Regular dental appointments. Visit your dentist or dental hygienist for cleanings on a regular basis, often every six to twelve months. You might require professional cleaning more frequently if you smoke, take certain medicines, have a dry mouth, or have other risk factors for periodontitis. Annual dental X-rays can help detect abnormalities and diagnose problems that are not visible during a visual dental checkup. 

Healthy lifestyle choices. Gum health may also be maintained by engaging in behaviours like good eating and blood sugar management if you have diabetes.


Early therapy typically relieves gingivitis symptoms and stops the condition from worsening and leading to tooth loss. When you stop smoking and start a regular oral hygiene routine, your chances of having a successful treatment are at their maximum.

Professional treatment for gingivitis includes:

Professional cleaning of the teeth. Your initial professional cleaning will include scaling and root planing, a procedure used to remove plaque, tartar, and bacterial products. During scaling, germs and tartar are removed from the gum line and tooth surfaces. Root planning helps to promote good healing by removing the germs that cause inflammation, and smoothing the root surfaces to stop tartar and bacteria from forming in the future. The procedure may be performed with a laser, an ultrasonic device, or other tools.

Dental restoration. Your gums may get irritated by misaligned teeth or poorly fitted crowns, bridges, or other dental restorations, which will make it more difficult to eliminate plaque from your teeth on a regular basis. Your dentist may advise addressing issues with your teeth or dental restorations if they are causing your gingivitis.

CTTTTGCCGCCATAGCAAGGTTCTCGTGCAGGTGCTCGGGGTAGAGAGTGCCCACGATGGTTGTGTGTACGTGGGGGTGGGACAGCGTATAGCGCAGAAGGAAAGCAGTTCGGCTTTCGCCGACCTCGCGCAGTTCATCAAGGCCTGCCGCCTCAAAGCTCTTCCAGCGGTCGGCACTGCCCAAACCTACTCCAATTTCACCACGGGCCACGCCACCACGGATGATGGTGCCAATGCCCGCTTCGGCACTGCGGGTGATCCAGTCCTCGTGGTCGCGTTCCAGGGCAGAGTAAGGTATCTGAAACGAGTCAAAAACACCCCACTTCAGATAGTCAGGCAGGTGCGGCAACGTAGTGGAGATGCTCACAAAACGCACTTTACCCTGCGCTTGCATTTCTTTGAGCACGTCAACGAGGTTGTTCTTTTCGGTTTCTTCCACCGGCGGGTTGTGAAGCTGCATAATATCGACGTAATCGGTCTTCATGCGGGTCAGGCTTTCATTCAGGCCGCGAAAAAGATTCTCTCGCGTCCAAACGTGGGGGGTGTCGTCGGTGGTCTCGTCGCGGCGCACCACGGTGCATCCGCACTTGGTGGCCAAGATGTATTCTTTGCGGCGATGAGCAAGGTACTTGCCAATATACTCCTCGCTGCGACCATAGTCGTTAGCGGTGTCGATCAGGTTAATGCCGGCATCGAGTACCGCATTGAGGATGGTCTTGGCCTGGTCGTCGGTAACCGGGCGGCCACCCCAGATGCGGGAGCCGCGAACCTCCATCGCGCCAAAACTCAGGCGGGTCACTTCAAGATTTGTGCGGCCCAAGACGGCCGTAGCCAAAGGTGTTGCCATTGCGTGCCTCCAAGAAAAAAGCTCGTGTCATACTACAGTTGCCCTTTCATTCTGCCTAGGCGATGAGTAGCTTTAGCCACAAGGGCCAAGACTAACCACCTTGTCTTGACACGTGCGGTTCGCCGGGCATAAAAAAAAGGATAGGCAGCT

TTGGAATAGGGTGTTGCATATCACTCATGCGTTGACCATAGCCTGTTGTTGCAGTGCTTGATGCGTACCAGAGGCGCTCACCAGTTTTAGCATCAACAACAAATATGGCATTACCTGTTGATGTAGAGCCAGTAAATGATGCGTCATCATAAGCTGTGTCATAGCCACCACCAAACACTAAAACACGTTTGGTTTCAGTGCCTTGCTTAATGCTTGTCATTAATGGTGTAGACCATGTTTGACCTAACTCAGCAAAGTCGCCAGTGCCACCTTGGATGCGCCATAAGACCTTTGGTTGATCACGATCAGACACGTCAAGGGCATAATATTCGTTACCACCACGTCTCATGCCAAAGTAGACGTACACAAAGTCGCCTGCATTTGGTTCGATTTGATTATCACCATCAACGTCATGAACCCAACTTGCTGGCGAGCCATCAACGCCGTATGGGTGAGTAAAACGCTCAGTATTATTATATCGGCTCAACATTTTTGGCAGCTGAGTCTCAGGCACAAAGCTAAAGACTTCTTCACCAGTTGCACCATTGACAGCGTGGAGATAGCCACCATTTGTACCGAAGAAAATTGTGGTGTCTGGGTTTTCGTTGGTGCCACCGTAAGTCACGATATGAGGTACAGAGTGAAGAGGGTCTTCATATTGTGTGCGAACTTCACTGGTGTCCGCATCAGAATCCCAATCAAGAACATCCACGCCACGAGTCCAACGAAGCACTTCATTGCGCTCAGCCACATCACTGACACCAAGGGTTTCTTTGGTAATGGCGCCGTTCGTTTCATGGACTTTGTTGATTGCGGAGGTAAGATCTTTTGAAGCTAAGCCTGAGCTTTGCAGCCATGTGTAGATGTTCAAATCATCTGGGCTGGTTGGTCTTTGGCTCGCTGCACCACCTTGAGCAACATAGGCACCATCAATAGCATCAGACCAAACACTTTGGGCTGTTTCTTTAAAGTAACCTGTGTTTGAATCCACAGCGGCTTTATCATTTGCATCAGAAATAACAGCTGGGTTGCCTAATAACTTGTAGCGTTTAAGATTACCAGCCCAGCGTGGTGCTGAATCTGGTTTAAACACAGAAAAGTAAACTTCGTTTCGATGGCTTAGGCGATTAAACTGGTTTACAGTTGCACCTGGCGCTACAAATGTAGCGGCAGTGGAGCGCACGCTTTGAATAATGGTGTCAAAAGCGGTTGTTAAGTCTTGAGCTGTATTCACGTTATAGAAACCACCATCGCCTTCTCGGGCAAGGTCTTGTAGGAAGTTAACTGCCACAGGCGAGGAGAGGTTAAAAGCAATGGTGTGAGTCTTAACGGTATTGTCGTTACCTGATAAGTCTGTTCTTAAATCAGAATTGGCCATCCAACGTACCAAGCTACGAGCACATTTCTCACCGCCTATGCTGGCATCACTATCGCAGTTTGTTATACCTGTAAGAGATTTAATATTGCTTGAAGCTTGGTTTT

Ongoing treatment. After a thorough professional cleaning, gingivitis often goes away as long as you maintain appropriate dental care at home. Your dentist will work with you to develop a home care regimen that works as well as a schedule for routine exams and cleanings.

Within a few days or weeks, the pink, healthy gum tissue should recover if you maintain good dental hygiene at home.

Complications of Gum Disease

Untreated gingivitis can develop into periodontitis, a far more dangerous illness that can result in tooth loss. Gum disease known as periodontitis can affect bone and underlying tissue.

Numerous systemic diseases, including rheumatoid arthritis, diabetes, coronary artery disease, stroke, and respiratory conditions have all been associated with chronic gingival inflammation. According to some research, the gum tissue may allow periodontitis-causing bacteria to enter your bloodstream, which might subsequently affect your heart, lungs, and other organs. However, more investigation is necessary to demonstrate a relationship.

Necrotizing ulcerative gingivitis (NUG), commonly known as trench mouth, is a severe form of gingivitis that results in sore, inflamed, bleeding gums and ulcerations. Despite being widespread in impoverished countries, trench mouth is now uncommon in industrialised countries. have substandard living and nutritional circumstances.


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Page last reviewed: Mar 14, 2023

Next review due: Mar 14, 2025